Horgan uses Twitter to roll out the BC NDP’s policy.  He tweeted announcements such as on healthcare, childcare, affordable housing, gender-affirming surgery, climate change and the First Nations Leaders Gathering.

Weaver tweets out links to detailed legislation.

They’re all free to tweet what they like.

But to go an entire month with no mention of forestry, when scores of small towns are bleeding jobs, shows a complete disconnect on all three leaders’ part.  Mill towns across the province, and especially in the Interior, are hurting.

The forestry industry in B.C. needs as much attention from our provincial leaders as the autoworkers in Oshawa have gotten from their federal counterparts.

Nancy Bepple is a former city councillor of Kamloops with a strong interest in community building projects.

About Mel Rothenburger (6626 Articles) is a forum about Kamloops and the world. It has more than one million views. Mel Rothenburger is the former Editor of The Daily News in Kamloops, B.C. (retiring in 2012), and past mayor of Kamloops (1999-2005). At he is the publisher, editor, news editor, city editor, reporter, webmaster, and just about anything else you can think of. He is grateful for the contributions of several local columnists. This blog doesn't require a subscription but gratefully accepts donations to help defray costs.

3 Comments on BEPPLE – Yes, the auto sector is hurting but don’t forget our forest industry

  1. Well said Nancy. The BC forest sector has been in a decline since 2002 when Gordon Campbell and the BC Liberal Party (aka Conservatives) decimated BC forest regulations. They changed the forest regulations ie Tree Farm Licenses to put total control of public forest lands in control of corporations. They also changed the appurtency clauses—ie that stipulated that a tree fell in the local community area should be processed in or near that community—that has resulted in the closure of dozens of small mills around the province and the loss of up to 30,000 jobs. The result of the closure of sawmills resulted in a huge increase in the export of raw logs overseas to Japan and China. Federally a few years ago Stephen Harper sold out the Canadian forest industry through the Softwood Lumber Agreement with the US Softwood Lumber Coalition that further added to the demise of Canadian forest industry with BC taking the brunt of that hit. But your point that Horgan has been silent on the forestry file since they became government is well taken. One of the problems is that we still have the same forest ministry staff that we had during the Liberal dynasty. For whatever reason there was not a purge of ministry staff when the new government took over—perhaps because of the slim edge to hold onto majority in the legislature. We could go on and on but suffice it to say that putting our forest industry in control of a few major corporations with a few super mills around the province is not the way to go. Communities and First Nations have to become more vocal to save what is left of the industry.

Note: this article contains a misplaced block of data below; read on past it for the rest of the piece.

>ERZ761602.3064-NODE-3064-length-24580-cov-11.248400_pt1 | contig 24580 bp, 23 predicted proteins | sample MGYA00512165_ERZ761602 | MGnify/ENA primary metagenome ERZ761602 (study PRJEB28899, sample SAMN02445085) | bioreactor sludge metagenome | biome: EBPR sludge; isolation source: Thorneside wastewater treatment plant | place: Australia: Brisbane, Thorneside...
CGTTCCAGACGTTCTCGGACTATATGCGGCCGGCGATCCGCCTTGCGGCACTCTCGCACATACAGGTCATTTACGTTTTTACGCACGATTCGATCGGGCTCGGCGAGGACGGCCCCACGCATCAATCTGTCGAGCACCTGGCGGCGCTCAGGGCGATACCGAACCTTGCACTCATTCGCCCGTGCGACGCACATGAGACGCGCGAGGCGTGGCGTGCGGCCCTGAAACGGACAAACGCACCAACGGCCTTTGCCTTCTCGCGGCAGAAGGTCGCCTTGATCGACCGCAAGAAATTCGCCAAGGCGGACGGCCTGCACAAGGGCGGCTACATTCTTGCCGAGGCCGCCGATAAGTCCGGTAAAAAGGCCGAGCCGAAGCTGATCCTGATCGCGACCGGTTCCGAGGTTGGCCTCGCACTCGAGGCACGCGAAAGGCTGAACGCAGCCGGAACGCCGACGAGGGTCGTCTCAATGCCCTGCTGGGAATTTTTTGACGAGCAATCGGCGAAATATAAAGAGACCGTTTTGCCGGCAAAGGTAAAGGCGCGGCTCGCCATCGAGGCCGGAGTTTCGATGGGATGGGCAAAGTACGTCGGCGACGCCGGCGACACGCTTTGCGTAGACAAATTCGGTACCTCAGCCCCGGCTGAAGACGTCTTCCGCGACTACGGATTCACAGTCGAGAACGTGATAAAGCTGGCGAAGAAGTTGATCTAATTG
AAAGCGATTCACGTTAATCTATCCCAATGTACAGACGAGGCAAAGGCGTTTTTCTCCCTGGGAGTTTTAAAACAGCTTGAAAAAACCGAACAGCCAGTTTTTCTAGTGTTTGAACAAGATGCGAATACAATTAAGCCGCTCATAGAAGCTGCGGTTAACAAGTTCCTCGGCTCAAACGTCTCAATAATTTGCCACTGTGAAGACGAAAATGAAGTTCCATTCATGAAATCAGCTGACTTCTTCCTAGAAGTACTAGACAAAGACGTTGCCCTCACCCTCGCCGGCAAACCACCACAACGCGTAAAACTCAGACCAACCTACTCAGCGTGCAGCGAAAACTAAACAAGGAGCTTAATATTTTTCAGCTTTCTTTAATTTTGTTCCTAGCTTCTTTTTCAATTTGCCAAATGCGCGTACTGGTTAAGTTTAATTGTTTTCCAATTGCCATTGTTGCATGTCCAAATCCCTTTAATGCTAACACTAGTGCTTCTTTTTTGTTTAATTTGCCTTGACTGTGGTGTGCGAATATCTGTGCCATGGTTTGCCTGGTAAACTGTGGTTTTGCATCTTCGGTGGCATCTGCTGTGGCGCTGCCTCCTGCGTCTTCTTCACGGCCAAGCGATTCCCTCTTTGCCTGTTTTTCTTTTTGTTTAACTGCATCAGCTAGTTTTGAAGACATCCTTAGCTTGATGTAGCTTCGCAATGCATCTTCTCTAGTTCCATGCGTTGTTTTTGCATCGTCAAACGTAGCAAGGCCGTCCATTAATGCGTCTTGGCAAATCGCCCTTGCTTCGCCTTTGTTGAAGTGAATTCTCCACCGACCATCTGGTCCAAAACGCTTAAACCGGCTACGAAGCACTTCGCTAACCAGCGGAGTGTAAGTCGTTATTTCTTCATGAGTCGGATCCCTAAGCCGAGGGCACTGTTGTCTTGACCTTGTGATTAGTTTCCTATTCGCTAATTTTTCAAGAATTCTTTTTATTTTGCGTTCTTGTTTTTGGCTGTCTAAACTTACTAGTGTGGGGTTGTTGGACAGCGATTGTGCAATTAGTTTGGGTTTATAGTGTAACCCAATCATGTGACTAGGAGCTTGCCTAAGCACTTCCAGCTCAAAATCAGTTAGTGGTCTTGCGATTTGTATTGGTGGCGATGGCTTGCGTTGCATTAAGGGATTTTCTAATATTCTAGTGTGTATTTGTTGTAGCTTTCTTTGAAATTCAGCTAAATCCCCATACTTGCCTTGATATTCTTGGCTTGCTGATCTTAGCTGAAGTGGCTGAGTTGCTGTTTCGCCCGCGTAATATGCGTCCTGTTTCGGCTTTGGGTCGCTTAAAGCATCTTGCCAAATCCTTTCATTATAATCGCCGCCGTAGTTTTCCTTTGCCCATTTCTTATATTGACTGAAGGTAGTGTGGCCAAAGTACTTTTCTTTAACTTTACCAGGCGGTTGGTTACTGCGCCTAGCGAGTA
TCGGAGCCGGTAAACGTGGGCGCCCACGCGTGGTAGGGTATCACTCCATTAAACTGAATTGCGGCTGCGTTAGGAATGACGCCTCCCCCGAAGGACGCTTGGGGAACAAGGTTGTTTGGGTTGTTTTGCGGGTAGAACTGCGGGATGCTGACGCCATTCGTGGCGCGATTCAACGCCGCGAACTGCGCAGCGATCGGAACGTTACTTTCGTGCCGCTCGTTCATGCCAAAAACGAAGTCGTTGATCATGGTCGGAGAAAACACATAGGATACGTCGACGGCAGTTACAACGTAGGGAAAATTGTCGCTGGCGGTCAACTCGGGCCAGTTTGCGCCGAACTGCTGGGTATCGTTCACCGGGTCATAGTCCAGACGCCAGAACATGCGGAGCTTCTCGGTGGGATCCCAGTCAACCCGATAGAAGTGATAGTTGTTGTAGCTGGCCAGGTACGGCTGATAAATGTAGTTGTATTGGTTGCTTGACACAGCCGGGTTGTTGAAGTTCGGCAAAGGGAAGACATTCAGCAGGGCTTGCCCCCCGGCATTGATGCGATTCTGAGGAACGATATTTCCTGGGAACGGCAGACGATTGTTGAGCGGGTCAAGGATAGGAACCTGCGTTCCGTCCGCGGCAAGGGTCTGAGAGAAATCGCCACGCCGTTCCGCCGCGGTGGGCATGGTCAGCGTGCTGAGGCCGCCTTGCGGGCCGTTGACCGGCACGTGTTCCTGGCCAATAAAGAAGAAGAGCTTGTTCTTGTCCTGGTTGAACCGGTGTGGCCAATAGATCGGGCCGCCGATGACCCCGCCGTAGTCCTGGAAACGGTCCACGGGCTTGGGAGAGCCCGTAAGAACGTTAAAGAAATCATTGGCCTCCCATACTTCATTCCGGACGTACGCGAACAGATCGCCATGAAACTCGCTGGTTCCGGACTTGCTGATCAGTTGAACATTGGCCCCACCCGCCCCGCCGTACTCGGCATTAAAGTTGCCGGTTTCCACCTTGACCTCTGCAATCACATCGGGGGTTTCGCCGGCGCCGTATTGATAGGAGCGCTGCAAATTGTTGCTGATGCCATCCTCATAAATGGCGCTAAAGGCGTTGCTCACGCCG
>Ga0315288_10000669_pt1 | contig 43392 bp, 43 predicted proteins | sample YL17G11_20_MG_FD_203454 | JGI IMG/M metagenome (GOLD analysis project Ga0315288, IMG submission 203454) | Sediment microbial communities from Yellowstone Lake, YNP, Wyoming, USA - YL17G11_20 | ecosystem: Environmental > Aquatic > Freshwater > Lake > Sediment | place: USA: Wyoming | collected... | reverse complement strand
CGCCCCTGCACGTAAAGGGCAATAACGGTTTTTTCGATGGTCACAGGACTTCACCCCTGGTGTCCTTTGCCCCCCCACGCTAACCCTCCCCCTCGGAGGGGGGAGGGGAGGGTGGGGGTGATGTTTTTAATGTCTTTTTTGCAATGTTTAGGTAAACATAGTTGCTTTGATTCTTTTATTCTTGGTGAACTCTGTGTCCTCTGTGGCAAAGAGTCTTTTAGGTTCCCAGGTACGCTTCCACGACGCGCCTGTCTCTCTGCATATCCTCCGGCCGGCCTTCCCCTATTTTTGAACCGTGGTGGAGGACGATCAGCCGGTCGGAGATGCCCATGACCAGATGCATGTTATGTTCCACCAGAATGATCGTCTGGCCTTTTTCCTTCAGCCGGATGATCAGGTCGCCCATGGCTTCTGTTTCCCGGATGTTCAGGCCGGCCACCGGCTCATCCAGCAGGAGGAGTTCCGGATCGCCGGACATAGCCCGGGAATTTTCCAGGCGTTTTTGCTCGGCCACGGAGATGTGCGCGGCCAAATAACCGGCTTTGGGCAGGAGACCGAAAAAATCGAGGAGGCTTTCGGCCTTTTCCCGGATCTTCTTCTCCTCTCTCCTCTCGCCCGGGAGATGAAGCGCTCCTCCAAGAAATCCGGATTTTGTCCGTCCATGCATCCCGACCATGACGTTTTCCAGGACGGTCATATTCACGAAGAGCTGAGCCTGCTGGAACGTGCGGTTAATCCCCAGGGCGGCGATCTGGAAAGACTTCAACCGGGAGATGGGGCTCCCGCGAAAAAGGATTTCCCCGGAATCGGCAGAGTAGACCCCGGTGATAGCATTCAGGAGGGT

2. BC lumber has some of the highest production costs in Canada and basically have priced themselves out of the market. No softwood deal mentioned at all in trade talks.

  3. With such an ardent construction sector I wonder why such a drastic reduction in wood products production. Not only the leaders seem disconnected but also the people covering business/financial news.